In the property crowdfunding market, investors have a huge range of property types to choose from. One property type that has always divided opinion is student property. Historically, some people have chosen to steer clear citing the propensity for students to damage fixtures and fittings, and the intense management needed, as not worth the headache. But with the recent staggered removal of income tax relief on mortgage interest, and higher transaction costs from a stamp duty surcharge on buy to let, the government has firmly put the brakes on the market.
Now more people are turning to student property to get the returns that they desire. With that in mind, what are the underlying fundamentals of the student market and what is in store with Brexit on the horizon?
Demand for student property is on the up due to an increase in student numbers. When you look at full-time undergraduate numbers (the largest group of students who will be renting), you can see very healthy growth. There was a small drop after the introduction of £9,000 tuition fees but numbers have now recovered and there are more full-time undergraduates than before the tuition fee hike
Part-time student numbers have seen the largest contraction but the very nature of these students means they do not demand traditional student accommodation. Therefore any drop in part-time student numbers is not as keenly felt in the student rental marketplace. This is also backed up by research conducted by Countrywide estate agents who found that between 2011 and 2016, the number of homes lived in wholly by students — excluding halls of residence or big blocks of student accommodation — has risen by 11,000.
A significant proportion of undergraduate students move away from home to study. This huge migration of students would put pressure on housing stock anywhere, but when you consider that students tend to congregate in very specific areas you can see why competition is fierce. Inelasticity of supply has led to houses and flats in those areas commanding a premium. With student housing, landlords can typically achieve a yield that is 2 or 3 per cent higher than when renting a similar-sized home to a family in the same city but in a non-student area. Some of these suburbs have no space for new development so supply will remain limited and only a seismic shift in students attitudes to a given area will stop the yearly influx that keeps demands high.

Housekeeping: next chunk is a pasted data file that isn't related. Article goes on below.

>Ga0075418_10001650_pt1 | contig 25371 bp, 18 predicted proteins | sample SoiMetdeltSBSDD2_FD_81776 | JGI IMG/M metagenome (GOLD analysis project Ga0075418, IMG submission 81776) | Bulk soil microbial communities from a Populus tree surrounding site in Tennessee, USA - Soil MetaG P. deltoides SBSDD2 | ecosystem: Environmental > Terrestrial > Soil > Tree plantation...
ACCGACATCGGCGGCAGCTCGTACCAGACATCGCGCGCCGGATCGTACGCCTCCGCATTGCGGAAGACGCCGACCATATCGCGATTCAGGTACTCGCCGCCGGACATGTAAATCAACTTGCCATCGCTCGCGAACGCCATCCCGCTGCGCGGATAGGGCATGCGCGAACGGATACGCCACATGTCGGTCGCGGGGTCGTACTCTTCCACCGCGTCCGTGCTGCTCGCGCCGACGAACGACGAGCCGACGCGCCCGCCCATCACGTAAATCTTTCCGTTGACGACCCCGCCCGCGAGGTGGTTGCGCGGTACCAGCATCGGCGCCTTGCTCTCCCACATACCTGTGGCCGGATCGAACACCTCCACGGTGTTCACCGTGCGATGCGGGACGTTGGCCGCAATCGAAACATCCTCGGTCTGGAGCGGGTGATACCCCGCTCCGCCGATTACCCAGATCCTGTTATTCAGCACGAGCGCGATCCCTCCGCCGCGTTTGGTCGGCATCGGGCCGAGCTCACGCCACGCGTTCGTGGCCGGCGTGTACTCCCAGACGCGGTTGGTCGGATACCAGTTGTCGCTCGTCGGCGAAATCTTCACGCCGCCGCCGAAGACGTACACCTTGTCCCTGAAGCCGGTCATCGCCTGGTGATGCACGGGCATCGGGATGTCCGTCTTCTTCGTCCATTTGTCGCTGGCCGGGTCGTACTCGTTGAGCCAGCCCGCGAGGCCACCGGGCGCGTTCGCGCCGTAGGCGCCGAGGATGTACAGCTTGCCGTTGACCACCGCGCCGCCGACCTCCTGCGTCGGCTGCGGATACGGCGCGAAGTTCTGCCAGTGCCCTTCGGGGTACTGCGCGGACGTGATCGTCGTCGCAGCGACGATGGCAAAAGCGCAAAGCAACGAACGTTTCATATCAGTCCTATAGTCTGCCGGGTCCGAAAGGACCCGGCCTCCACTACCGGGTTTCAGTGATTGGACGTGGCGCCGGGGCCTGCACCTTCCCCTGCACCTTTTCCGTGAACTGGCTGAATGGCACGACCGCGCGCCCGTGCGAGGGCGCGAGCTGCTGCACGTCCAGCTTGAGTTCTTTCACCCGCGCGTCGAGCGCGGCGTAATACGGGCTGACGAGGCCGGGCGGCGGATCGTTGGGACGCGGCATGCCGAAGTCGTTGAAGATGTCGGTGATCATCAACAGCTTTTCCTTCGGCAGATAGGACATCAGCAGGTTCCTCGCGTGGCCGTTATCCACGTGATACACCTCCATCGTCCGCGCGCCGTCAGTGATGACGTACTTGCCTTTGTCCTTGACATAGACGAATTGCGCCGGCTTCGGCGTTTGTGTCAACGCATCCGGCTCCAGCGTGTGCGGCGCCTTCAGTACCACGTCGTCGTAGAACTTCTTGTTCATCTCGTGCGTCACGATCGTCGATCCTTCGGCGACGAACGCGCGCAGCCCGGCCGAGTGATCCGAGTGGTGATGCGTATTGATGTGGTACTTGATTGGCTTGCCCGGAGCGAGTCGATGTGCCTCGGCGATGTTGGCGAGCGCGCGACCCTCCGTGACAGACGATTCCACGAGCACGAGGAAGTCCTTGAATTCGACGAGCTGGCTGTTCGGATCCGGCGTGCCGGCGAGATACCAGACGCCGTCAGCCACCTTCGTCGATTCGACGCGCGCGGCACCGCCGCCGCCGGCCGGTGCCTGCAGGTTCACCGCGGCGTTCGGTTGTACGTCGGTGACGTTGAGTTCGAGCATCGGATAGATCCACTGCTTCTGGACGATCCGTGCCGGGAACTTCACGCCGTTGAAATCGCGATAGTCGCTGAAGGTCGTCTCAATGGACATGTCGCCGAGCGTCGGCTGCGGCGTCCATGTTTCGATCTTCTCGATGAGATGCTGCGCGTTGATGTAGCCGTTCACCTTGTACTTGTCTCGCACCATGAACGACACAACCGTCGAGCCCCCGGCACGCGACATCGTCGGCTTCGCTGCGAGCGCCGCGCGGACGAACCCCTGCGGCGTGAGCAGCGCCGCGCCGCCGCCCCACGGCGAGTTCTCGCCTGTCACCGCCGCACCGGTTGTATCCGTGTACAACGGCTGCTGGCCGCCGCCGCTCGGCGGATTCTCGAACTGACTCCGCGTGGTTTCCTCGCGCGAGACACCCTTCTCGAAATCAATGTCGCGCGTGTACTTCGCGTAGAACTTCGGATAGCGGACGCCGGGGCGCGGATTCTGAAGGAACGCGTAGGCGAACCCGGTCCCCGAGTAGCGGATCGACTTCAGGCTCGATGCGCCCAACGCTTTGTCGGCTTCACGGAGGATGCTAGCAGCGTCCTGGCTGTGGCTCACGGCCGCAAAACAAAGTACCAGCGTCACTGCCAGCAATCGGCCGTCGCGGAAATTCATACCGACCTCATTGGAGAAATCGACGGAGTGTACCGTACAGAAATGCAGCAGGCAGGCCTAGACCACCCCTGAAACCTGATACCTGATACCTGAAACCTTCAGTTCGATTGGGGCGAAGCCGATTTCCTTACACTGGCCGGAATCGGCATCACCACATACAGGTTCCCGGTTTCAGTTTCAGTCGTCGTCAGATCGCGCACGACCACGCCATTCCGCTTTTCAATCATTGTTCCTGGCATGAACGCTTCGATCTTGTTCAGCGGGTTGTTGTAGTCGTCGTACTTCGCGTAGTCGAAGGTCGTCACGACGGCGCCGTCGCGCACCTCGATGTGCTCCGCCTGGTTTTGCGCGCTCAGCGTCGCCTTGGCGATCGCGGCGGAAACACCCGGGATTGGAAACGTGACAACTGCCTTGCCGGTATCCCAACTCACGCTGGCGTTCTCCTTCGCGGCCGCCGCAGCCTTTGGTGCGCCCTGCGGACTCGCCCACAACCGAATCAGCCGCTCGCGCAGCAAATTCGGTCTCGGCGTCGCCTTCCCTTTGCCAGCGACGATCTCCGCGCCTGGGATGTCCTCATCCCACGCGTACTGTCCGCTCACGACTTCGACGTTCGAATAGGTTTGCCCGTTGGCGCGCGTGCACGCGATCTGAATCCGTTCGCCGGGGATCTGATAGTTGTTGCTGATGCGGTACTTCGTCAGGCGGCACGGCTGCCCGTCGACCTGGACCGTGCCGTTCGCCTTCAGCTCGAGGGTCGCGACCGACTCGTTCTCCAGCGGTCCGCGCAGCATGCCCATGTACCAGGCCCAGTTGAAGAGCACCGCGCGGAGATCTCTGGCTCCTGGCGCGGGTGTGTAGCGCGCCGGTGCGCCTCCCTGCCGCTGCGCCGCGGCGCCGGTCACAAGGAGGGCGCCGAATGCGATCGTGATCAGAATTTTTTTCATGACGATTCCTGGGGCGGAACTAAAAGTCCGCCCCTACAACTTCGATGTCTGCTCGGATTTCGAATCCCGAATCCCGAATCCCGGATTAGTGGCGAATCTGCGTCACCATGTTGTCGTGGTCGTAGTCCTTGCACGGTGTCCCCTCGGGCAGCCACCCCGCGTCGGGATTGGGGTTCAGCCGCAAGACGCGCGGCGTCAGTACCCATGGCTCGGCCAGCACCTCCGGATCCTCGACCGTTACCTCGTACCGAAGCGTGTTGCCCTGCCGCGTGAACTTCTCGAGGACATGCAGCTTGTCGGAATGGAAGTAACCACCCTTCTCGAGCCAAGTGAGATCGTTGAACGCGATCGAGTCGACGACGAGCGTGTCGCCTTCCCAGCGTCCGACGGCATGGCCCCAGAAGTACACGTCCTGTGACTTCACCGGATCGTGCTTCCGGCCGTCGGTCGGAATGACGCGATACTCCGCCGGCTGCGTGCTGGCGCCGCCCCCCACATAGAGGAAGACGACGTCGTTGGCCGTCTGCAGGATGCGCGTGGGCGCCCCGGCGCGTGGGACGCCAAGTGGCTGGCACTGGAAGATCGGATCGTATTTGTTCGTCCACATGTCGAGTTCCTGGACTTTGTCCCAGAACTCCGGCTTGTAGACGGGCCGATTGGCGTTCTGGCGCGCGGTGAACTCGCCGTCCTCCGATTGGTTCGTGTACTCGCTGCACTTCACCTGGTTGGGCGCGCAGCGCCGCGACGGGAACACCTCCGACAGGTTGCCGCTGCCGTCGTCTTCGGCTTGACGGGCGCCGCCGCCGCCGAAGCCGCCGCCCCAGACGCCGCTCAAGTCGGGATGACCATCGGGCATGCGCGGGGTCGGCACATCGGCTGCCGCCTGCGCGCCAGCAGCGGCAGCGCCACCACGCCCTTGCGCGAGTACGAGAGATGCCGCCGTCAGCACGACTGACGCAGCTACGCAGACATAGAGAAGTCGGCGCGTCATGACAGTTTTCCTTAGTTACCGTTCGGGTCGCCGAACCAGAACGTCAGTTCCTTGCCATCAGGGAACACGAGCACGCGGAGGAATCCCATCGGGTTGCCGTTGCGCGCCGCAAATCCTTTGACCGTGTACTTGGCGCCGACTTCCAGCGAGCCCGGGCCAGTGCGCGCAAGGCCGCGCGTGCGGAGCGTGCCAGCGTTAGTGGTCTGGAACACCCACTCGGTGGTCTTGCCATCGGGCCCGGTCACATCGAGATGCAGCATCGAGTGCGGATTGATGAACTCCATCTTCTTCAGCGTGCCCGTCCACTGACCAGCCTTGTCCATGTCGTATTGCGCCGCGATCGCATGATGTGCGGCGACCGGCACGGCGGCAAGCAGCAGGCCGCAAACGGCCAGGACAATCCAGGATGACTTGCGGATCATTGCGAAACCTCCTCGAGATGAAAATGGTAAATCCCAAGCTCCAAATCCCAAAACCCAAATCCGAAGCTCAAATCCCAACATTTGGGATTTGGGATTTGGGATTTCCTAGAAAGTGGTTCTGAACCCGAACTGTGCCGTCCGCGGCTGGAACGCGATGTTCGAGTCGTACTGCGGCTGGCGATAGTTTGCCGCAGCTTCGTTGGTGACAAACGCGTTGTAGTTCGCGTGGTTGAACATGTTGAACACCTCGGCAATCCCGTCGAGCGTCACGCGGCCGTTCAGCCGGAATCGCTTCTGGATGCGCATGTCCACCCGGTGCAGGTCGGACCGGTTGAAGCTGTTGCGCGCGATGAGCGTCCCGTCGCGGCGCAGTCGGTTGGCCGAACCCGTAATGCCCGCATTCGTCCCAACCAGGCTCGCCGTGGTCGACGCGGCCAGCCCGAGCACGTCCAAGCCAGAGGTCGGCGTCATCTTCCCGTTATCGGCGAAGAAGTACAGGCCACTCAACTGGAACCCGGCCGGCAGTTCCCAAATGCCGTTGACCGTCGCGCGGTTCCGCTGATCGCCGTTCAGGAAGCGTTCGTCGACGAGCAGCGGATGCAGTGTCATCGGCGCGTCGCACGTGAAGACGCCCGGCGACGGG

The creation of new wealth in Asia today has fuelled the international student market in the UK. Britain boasts some of the world’s best universities, with six ranked in the top 25 globally. More Asian students have been seeking an English-language education and this doesn’t show many signs of slowing down. The growth in the number of overseas students coming from China has been growing rapidly as they seek degrees from these highly regarded establishments. The only significant drop has been in EU students. This drop happened after the introduction of higher tuition fees and was not due to Brexit, which we will discuss later.
One of the short term effects of Brexit was a sharp devaluation in the pound. Before any official changes come into effect, the weak pound will make studying in the UK cheaper for most overseas students. We can see in the graphs above that EU student numbers dropped off when tuition fees changed and as such we may see a slight increase in numbers from the weaker pound before Brexit is fully enacted. Conversely British students studying abroad will face higher education costs and may choose to study in the UK.
Once Britain has officially left the EU, it is hard to know what will happen to student numbers coming in from the EU. It will be largely dependent on what, if any, restrictions the government will put in place on student numbers and visas. Despite any possible restrictions, many of the UK’s universities are held in very high esteem and that draw will continue to attract students to the UK. Savills research notes that “One upside may come in the investment sector. As a stable income-producing asset with countercyclical characteristics, student housing is well placed to benefit from increased investor appetite in times of market and economic uncertainty – both in the UK and the rest of Europe.”
The above is an important point. Many think that Brexit will lead the UK into recession or a prolonged period of stagnant growth. Student Housing is countercyclical and does well during a recession. That is something we know from our close partnership with The Parklane Group. It may seem slightly odd but during recessions, when jobs are harder to come by, people try to upskill by going back into education. This can help them get ahead and gain a winning edge over other people in the jobs market.
Moving forward, the student market is not without its challenges with Brexit being the most immediate hurdle to overcome. In the two years between Article 50 being triggered and leaving the EU, we may see an increase in the number of foreign students due to the reasons forementioned and those trying to get in before the split.
With strong fundamentals, student property is set to continue doing well and its resilience to recessions and market downturns makes it even more attractive to investors, especially those with a more pessimistic outlook of where the market is heading.